CAS #:

Linear Formula:

C6F5Si(OC2H5)3

MDL Number:

MFCD03411257

EC No.:

N/A

ORDER

PRODUCT Product Code ORDER SAFETY DATA TECHNICAL DATA
(2N) 99% (Pentafluorophenyl)triethoxysilane
SI-OMX-02
Pricing > SDS > Data Sheet >
(3N) 99.9% (Pentafluorophenyl)triethoxysilane
SI-OMX-03
Pricing > SDS > Data Sheet >
(4N) 99.99% (Pentafluorophenyl)triethoxysilane
SI-OMX-04
Pricing > SDS > Data Sheet >
(5N) 99.999% (Pentafluorophenyl)triethoxysilane
SI-OMX-05
Pricing > SDS > Data Sheet >

(Pentafluorophenyl)triethoxysilane Properties (Theoretical)

Compound Formula C12H15F5O3Si
Molecular Weight 330.32
Appearance Colorless Liquid
Melting Point N/A
Boiling Point 69 °C
Density 1.242 g/mL at 25 °C
Solubility in H2O N/A
Exact Mass 330.071062
Monoisotopic Mass 330.071062

(Pentafluorophenyl)triethoxysilane Health & Safety Information

Signal Word N/A
Hazard Statements N/A
Hazard Codes N/A
RTECS Number N/A
Transport Information N/A
MSDS / SDS

About (Pentafluorophenyl)triethoxysilane

(Pentafluorophenyl)triethoxysilane is generally immediately available in most volumes. High purity, submicron and nanopowder forms may be considered. American Elements produces to many standard grades when applicable, including Mil Spec (military grade); ACS, Reagent and Technical Grade; Food, Agricultural and Pharmaceutical Grade; Optical Grade, USP and EP/BP (European Pharmacopoeia/British Pharmacopoeia) and follows applicable ASTM testing standards. Typical and custom packaging is available. Additional technical, research and safety (MSDS) information is available as is a Reference Calculator for converting relevant units of measurement.

(Pentafluorophenyl)triethoxysilane Synonyms

Triethoxy-(2,3,4,5,6-pentafluorophenyl)silane

Chemical Identifiers

Linear Formula C6F5Si(OC2H5)3
MDL Number MFCD03411257
EC No. N/A
Beilstein/Reaxys No. N/A
Pubchem CID 2782625
IUPAC Name triethoxy-(2,3,4,5,6-pentafluorophenyl)silane
SMILES Fc1c(F)c(F)c(F)c(F)c1[Si](OCC)(OCC)OCC
InchI Identifier InChI=1S/C12H15F5O3Si/c1-4-18-21(19-5-2,20-6-3)12-10(16)8(14)7(13)9(15)11(12)17/h4-6H2,1-3H3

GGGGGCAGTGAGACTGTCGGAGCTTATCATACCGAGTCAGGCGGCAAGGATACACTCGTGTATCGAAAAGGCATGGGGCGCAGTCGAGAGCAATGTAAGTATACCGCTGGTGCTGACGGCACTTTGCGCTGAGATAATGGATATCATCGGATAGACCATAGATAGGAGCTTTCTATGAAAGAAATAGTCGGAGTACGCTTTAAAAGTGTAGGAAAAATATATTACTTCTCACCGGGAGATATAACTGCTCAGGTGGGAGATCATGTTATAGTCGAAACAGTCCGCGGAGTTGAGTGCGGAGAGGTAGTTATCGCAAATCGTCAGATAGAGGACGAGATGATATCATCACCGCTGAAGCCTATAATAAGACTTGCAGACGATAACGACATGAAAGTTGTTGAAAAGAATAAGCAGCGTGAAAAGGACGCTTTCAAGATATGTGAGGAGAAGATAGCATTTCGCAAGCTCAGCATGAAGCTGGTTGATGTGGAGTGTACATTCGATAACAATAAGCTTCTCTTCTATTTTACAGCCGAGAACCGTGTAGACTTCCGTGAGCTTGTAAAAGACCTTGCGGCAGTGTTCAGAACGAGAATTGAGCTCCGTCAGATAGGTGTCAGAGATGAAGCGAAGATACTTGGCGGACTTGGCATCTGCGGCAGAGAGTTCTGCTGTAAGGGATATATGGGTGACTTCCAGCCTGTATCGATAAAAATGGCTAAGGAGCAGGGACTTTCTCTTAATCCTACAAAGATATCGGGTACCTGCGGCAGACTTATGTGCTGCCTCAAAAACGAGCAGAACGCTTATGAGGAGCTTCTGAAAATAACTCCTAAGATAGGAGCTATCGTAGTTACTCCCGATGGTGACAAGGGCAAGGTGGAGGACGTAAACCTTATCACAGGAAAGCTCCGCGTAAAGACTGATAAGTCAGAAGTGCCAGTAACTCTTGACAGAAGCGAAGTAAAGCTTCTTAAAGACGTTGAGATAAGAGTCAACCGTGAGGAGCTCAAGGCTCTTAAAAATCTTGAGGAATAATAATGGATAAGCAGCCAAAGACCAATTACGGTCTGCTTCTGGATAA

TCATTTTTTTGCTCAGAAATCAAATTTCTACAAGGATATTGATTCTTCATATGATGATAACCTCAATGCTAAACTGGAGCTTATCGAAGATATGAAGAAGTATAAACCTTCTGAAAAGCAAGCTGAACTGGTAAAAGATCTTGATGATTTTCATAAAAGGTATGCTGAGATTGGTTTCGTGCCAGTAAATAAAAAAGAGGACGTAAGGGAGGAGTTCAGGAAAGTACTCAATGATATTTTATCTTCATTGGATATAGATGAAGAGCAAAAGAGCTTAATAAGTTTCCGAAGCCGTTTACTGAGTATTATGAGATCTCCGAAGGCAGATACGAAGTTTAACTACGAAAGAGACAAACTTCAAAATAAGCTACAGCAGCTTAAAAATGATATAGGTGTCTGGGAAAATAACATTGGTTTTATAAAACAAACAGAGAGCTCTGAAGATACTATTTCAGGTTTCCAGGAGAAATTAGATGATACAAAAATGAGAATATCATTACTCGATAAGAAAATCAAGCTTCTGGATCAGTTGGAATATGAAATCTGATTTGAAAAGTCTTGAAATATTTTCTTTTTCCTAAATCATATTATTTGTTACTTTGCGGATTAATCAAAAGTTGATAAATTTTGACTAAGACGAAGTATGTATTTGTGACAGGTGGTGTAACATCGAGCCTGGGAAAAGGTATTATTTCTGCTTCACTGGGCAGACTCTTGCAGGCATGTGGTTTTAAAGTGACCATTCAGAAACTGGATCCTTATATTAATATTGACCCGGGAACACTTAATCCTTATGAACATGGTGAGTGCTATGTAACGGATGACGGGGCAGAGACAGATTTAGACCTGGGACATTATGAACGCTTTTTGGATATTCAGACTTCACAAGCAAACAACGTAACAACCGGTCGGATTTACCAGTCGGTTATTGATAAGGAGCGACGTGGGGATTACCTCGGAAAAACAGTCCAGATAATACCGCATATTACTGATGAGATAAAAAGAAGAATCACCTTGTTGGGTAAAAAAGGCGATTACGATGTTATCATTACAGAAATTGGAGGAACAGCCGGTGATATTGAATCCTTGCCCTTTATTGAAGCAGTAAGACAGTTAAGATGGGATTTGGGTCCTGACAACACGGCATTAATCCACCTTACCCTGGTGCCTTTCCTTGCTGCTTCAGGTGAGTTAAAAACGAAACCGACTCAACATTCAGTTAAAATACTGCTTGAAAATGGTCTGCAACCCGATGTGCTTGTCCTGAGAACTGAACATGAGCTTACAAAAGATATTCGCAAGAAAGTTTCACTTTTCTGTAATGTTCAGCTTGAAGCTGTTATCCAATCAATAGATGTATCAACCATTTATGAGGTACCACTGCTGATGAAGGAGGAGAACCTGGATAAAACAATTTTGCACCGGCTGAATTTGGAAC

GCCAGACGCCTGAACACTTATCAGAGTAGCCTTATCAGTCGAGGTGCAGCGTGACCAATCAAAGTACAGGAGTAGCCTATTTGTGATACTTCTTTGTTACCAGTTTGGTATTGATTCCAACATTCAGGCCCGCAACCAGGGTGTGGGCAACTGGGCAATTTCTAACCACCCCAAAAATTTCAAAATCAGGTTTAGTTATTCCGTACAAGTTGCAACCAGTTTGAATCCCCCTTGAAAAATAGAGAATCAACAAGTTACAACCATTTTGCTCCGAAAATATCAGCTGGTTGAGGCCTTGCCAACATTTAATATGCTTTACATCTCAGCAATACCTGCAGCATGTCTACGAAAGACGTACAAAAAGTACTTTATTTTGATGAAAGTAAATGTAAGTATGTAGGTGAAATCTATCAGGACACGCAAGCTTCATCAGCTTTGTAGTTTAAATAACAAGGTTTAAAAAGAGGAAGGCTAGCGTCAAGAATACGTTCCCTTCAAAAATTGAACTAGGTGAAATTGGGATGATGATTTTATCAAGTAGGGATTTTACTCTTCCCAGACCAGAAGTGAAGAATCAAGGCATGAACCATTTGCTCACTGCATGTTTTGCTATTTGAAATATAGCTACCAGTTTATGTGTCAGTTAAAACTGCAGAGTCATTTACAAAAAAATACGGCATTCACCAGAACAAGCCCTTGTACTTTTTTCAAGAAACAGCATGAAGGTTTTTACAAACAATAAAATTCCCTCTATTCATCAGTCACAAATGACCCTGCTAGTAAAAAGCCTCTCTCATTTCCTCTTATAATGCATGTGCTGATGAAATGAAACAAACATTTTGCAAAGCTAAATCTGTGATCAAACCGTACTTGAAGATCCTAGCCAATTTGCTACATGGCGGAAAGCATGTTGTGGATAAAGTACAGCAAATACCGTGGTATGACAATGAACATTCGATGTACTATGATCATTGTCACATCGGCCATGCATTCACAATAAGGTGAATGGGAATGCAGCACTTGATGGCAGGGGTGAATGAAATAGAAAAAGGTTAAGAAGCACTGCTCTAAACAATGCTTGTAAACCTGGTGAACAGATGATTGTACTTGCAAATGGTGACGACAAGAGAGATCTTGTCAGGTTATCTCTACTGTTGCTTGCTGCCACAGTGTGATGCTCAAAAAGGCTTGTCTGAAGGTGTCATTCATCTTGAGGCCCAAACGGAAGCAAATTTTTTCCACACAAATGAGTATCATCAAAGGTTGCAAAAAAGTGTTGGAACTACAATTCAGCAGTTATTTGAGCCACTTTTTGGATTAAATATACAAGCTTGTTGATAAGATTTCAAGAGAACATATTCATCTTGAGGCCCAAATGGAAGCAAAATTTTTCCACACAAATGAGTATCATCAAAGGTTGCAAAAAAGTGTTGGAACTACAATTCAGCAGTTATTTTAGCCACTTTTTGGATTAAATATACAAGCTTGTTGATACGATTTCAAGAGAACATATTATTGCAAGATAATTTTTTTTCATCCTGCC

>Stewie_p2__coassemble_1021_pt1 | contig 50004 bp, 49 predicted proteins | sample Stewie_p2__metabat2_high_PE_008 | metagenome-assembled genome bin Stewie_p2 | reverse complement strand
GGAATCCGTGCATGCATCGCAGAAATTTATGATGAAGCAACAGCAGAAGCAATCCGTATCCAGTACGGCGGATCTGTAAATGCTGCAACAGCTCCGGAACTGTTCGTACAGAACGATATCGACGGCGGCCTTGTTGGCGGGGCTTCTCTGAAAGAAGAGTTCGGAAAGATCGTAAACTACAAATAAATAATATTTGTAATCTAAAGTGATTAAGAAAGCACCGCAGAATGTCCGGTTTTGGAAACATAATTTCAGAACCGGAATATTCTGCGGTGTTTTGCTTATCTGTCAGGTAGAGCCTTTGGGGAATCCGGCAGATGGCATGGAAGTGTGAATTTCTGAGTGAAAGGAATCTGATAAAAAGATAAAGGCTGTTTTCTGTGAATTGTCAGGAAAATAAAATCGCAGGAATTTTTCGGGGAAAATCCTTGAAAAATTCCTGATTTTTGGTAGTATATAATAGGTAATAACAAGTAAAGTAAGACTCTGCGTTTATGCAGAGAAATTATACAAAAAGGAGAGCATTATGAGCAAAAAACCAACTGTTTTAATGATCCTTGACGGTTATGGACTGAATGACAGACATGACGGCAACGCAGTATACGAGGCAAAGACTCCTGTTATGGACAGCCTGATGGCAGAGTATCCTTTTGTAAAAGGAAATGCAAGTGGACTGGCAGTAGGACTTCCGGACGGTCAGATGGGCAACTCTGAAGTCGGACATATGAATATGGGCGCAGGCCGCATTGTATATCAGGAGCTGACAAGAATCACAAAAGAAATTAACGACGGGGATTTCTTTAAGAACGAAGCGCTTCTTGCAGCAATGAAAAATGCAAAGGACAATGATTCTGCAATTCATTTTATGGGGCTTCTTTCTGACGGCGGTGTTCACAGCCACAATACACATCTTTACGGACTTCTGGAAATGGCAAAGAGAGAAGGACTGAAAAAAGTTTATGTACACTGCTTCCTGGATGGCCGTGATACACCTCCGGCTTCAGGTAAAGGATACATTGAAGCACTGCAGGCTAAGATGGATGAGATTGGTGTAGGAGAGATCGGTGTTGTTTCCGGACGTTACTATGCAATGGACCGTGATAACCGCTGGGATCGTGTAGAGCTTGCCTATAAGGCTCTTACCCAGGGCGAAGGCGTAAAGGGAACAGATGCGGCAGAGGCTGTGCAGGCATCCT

InchI Key QALDFNLNVLQDSP-UHFFFAOYSA-N

Packaging Specifications

Typical bulk packaging includes palletized plastic 5 gallon/25 kg. pails, fiber and steel drums to 1 ton super sacks in full container (FCL) or truck load (T/L) quantities. Research and sample quantities and hygroscopic, oxidizing or other air sensitive materials may be packaged under argon or vacuum. Shipping documentation includes a Certificate of Analysis and Safety Data Sheet (SDS). Solutions are packaged in polypropylene, plastic or glass jars up to palletized 440 gallon liquid totes, and 36,000 lb. tanker trucks.

Related Elements

Fluorine

Fluorine is a Block P, Group 17, Period 2 element. Its electron configuration is [He]2s22p5. The fluorine atom has a covalent radius of 64 pm and its Van der Waals radius is 135 pm. In its elemental form, CAS 7782-41-4, fluorine gas has a pale yellow appearance. Fluorine was discovered by André-Marie Ampère in 1810. It was first isolated by Henri Moissan in 1886.

Silicon

See more Silicon products. Silicon (atomic symbol: Si, atomic number: 14) is a Block P, Group 14, Period 3 element with an atomic weight of 28.085. Silicon Bohr MoleculeThe number of electrons in each of Silicon's shells is 2, 8, 4 and its electron configuration is [Ne] 3s2 3p2. The silicon atom has a radius of 111 pm and a Van der Waals radius of 210 pm. Silicon was discovered and first isolated by Jöns Jacob Berzelius in 1823. Silicon makes up 25.7% of the earth's crust, by weight, and is the second most abundant element, exceeded only by oxygen. The metalloid is rarely found in pure crystal form and is usually produced from the iron-silicon alloy ferrosilicon. Elemental SiliconSilica (or silicon dioxide), as sand, is a principal ingredient of glass, one of the most inexpensive of materials with excellent mechanical, optical, thermal, and electrical properties. Ultra high purity silicon can be doped with boron, gallium, phosphorus, or arsenic to produce silicon for use in transistors, solar cells, rectifiers, and other solid-state devices which are used extensively in the electronics industry.The name Silicon originates from the Latin word silex which means flint or hard stone.

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